“My friend Sam Durso bought me a strawberry shortcake there for my birthday because it was my favorite. The only one they had had one slice already sold, but it was the best birthday cake.” — Jennifer Urevick Ackelsberg Kates

“I have many memories at Little Pete’s. The weirdest one is when the retired photojournalist started raving about chem trails and Obama. The nicest ones always involved milk shakes.” — John Paul Titlow

Working as the cashier on one of Little Pete’s final afternoons was Sam Przybylski Jr., 27, who had worked there for 10 years. His mother, Barbara, has worked there 37.

“I practically grew up here,” he said. “If I wasn’t in school, or if I got in trouble in school, I would be here.” He’s hoping to work in the shipyard in Chester next — he has had his fill of customer service. But some of the regulars he’ll miss.

“There’s a few customers that call almost every day,” he said, “solely for the purpose of having someone to talk to.”

When he gets bored or a kid calls, he’ll answer the diner phone in an accent or the voice of a cartoon character.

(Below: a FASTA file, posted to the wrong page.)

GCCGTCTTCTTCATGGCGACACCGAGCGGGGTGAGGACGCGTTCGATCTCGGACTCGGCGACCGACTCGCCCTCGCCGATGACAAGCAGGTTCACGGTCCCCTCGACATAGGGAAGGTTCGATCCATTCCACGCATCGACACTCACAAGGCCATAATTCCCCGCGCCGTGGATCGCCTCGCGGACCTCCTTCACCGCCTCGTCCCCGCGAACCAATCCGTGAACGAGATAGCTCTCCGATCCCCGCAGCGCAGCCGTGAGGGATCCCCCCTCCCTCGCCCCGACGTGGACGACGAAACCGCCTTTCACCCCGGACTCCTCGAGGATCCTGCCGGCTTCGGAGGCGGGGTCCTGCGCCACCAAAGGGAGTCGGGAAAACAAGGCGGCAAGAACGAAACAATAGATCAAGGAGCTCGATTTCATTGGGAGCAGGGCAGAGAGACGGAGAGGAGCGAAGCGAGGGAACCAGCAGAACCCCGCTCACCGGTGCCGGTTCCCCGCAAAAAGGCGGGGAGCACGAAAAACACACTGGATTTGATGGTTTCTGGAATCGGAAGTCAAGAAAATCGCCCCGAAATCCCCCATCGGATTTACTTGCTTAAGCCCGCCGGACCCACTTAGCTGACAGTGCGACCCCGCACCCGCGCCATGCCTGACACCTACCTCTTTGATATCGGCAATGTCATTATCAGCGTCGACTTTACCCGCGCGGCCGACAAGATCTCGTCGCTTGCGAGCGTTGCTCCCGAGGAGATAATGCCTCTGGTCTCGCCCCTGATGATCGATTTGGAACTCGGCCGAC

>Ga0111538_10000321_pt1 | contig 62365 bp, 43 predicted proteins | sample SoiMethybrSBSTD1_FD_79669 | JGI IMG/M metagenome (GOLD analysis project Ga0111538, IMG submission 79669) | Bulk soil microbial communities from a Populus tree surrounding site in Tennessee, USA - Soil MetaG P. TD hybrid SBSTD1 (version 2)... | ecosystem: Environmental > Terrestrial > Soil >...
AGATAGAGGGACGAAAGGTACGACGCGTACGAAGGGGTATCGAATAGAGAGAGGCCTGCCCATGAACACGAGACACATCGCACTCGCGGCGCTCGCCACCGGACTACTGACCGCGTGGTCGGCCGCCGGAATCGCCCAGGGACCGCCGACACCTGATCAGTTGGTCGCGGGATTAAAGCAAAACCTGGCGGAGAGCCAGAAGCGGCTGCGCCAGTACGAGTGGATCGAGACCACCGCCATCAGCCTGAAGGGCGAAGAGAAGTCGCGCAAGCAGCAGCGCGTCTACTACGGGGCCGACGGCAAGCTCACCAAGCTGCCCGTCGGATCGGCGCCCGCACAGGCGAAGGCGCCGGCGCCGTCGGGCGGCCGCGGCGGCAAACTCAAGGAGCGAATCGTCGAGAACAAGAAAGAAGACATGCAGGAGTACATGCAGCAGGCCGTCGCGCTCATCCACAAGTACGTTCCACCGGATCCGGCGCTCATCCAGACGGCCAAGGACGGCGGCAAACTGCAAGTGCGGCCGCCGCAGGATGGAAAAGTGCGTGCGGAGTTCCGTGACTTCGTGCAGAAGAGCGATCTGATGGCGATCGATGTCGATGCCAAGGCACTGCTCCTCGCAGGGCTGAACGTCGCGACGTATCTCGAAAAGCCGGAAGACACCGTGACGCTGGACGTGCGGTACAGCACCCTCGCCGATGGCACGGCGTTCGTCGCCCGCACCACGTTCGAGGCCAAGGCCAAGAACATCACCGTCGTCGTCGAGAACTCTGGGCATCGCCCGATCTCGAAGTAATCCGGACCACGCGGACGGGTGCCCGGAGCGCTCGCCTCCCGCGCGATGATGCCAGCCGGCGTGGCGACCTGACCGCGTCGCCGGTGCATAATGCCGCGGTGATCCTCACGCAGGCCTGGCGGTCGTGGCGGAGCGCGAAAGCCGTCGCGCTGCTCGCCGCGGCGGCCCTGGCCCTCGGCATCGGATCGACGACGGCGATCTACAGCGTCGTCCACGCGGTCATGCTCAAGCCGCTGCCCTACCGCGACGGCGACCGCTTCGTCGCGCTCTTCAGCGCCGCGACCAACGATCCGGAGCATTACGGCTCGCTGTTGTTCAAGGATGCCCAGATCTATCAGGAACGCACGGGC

“I can do anything from Shaggy to Scooby Doo,” he said. “Chewbacca gets me yelled at.”

Little Pete’s co-owner Ioannis “John” Koutroubas buses a table during the busy morning crowd Monday, the final day of business for the restaurant. MICHAEL BRYANT / Staff Photographer

“In the last 10 years of my grandparents’ lives, they ate dinner at the Little Pete’s at 19th and Chestnut at least five times a week. Never a great cook to begin with, my grandmother had a stroke in 1991 that left her with few words and no confidence in the kitchen. My grandfather, overwhelmed with taking care of her, decided eating out was the best option. Dinner came with soup, salad, two vegetables, a drink, and dessert. Often, they split an entree, my grandfather taking the soup and my grandmother carefully dressing each forkful of salad with just a dab of ranch. They almost always went home with white Styrofoam containers of leftovers.

“As a junior in college, I spent a semester in Philadelphia. Several times a week, I’d join my grandparents at Little Pete’s. My grandfather would read me the menu, calling out his favorites for particular consideration.

“Years later, after both my grandparents passed away and the Chestnut Street location of Little Pete’s was gone, I met a friend for breakfast at the 17th Street store. Several of the same waitresses who had always doted on my grandparents were there, and the menu was untouched. Walking in was like going home.” — Marisa McClellan